This arrangement seemed to work out well.

There’s Johnny.

Once the week was out, Jon had the footage he needed.  It would be two weeks before the government-run rehab had an opening.  Jon gave Johnny $150 and told him to take the PATH train back to New Jersey and call when he got home.  Johnny promised.  They had become very close.  They hugged goodbye.

Jon waited by the phone all night and into the early hours of the morning. The phone didn’t ring.  Johnny didn’t get home.


Mariah Carey Lets Her Hair Down


In 1973, Mariah Carey was three years old and learning to sing by practicing Verdi’s Rigoletto in Huntington, Long Island. Jon Kane was eleven and sitting on his front porch in Pittsburgh with his hand wrapped in an Ace bandage. In East Bruinswick, New Jersey, “Johnny” was still three years away from being born.  Mariah would grow up to become the bestselling female vocalist of the millenium, Jon would become a ski-racer, then a DJ, then a film editor, and Johnny would become a junkie.

Anyone who has ever done heroin will tell you it is the world’s most beautiful feeling, but most people prefer to listen to Mariah Carey. That’s why Jon Kane met Mariah, in 1998, and why, thirteen years later, over 60% of readers on the opticnerve™ blog voted to hear a story about a famous singer instead of a junkie.  (We don’t have a childhood photo for “Johnny,” but that doesn’t matter.  His story ends here.)


It was 1998 and Jon was filming a series of promotional spots for VH1: Behind the Music.  Earlier in the year, he had interviewed Jewel in Alaska surrounded by her close family and organized a surprise reunion between John Cougar Mellencamp and some of his long lost childhood friends. When Jon’s not beating them at arm wrestling, he likes to film his celebrity subjects off their guard.

Mariah Carey feels most at home in water.  At least, that’s what she had her people tell Jon Kane. That’s why he arranged to shoot her in a rooftop pool.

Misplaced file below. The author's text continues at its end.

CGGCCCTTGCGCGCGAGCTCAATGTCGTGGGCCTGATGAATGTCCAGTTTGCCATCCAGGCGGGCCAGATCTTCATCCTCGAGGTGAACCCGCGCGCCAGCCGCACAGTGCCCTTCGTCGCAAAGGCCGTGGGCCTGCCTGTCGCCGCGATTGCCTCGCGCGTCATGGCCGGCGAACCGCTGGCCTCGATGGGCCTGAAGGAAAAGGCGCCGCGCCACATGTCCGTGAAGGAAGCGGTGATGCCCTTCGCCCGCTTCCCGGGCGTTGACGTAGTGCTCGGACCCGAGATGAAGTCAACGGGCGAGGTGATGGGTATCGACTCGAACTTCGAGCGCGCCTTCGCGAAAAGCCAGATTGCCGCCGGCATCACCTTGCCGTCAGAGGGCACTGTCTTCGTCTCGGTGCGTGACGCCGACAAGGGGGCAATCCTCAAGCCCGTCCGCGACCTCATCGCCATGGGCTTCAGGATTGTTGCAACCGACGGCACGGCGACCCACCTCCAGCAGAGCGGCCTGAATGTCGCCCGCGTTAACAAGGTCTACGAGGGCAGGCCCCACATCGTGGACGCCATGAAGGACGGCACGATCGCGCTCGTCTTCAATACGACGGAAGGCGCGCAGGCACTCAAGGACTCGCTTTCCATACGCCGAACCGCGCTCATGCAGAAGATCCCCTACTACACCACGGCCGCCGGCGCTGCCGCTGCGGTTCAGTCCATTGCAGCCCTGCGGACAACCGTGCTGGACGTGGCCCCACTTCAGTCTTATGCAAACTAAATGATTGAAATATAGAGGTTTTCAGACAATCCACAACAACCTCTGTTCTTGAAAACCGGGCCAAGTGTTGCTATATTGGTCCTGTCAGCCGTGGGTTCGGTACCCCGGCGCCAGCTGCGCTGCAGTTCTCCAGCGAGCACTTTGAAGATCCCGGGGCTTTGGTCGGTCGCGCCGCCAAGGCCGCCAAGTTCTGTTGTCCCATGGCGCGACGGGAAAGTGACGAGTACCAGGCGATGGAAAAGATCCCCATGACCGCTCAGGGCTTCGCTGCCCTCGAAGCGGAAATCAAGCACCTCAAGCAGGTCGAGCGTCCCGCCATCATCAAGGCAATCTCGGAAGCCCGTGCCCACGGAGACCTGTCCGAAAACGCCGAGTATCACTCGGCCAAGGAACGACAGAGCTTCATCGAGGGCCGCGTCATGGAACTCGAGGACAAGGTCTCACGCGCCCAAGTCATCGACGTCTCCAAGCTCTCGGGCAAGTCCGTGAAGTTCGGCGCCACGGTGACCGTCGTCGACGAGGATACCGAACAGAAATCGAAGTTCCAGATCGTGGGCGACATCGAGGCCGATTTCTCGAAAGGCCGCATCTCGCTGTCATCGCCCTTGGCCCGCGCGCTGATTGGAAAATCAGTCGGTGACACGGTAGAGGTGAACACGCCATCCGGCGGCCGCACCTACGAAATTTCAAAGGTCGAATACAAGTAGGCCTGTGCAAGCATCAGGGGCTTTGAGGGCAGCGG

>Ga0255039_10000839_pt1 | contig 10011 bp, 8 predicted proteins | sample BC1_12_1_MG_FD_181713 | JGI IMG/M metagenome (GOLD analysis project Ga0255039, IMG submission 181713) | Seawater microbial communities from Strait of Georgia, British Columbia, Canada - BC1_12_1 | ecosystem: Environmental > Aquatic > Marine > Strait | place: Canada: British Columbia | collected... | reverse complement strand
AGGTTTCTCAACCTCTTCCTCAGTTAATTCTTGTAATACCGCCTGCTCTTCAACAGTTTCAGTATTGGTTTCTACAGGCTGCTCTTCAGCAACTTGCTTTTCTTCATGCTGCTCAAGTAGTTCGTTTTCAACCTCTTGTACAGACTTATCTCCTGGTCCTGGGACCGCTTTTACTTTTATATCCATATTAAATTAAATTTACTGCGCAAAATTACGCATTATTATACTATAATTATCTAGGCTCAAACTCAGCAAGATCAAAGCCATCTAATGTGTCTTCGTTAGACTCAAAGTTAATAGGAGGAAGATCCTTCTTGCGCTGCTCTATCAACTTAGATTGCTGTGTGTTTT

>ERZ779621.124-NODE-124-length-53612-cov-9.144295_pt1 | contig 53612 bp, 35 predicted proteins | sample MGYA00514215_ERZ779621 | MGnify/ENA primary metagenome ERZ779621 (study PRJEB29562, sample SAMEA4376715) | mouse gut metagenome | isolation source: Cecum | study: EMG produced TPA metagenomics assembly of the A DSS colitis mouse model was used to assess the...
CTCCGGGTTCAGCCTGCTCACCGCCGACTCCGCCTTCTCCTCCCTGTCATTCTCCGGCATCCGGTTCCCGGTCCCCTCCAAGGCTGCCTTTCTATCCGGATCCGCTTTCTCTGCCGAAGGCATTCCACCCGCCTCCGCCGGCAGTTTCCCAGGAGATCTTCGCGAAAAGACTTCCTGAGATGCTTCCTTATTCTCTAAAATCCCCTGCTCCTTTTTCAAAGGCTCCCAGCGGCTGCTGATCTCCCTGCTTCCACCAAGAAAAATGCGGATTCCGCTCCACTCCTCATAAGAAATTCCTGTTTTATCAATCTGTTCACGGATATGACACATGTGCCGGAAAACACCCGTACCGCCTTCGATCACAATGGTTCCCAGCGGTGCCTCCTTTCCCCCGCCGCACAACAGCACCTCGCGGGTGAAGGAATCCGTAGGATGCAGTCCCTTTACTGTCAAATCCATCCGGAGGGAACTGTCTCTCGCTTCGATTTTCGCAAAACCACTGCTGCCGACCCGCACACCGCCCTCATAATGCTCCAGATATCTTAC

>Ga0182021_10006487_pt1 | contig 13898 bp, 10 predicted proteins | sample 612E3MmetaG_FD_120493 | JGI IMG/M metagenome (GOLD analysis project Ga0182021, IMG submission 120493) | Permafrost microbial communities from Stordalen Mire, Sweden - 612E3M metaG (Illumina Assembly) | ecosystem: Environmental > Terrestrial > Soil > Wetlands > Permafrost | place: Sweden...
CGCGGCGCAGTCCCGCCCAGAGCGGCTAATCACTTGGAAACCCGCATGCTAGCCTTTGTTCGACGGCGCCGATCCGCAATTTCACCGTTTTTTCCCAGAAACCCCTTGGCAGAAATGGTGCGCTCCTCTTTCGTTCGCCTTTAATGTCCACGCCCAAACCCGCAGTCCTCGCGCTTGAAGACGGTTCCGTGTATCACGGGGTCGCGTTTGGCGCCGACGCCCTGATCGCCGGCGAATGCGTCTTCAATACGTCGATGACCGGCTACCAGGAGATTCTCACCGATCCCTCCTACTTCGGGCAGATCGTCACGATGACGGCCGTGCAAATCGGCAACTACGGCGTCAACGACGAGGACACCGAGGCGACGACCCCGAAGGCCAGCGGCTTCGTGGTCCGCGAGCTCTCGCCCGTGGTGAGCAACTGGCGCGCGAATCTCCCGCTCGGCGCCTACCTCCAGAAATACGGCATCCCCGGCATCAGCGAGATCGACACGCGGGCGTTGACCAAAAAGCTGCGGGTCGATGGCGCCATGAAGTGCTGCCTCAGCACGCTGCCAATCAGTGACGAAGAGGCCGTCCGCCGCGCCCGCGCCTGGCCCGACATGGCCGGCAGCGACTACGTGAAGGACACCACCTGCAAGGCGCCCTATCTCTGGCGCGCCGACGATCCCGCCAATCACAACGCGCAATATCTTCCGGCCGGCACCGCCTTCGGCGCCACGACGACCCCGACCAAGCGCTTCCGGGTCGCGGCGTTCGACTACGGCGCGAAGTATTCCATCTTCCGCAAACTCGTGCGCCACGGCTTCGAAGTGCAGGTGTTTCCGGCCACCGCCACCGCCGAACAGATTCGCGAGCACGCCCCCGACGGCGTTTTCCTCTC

Jon was to meet Mariah at 8:00 PM in Manhattan, the day after his second daughter was born.  The hotel rooftop was cleared of civilians and the lights and equipment set up.  Nine o’clock passed, then ten, then midnight.  Finally, at two in the morning, Mariah—along with an entourage of twenty— made her entrance. They had come from a night on the town and the atmosphere was festive, if unprofessional.  Mariah was in what Jon would describe delicately as “a party kind of mood.”

She was wearing a one-piece bathing suit and jeweled stiletto heels and armed with an uncompromising manager and an exacting contract.  “You can’t get her hair wet,” everyone kept saying.  Jon tried to film Mariah on an inflatable raft but that didn’t work.  She was unfocused; her entourage was noisy; it was three in the morning; it was getting later.

Finally Jon put his foot down and insisted that everyone leave.  Except for Mariah and her manager, everyone did.  And then, very quickly, they captured the intimate scene you see here.

Jon didn’t say anything when Mariah dipped her head in the water, but he did ask her about those shoes.  “It’s fine,” she said.

Then everybody went home: Jon to his new baby girl, Mariah to her mysterious dreams. “Johnny” was somewhere in New Jersey, asleep on a doorstep, his story erased before it had ever been told.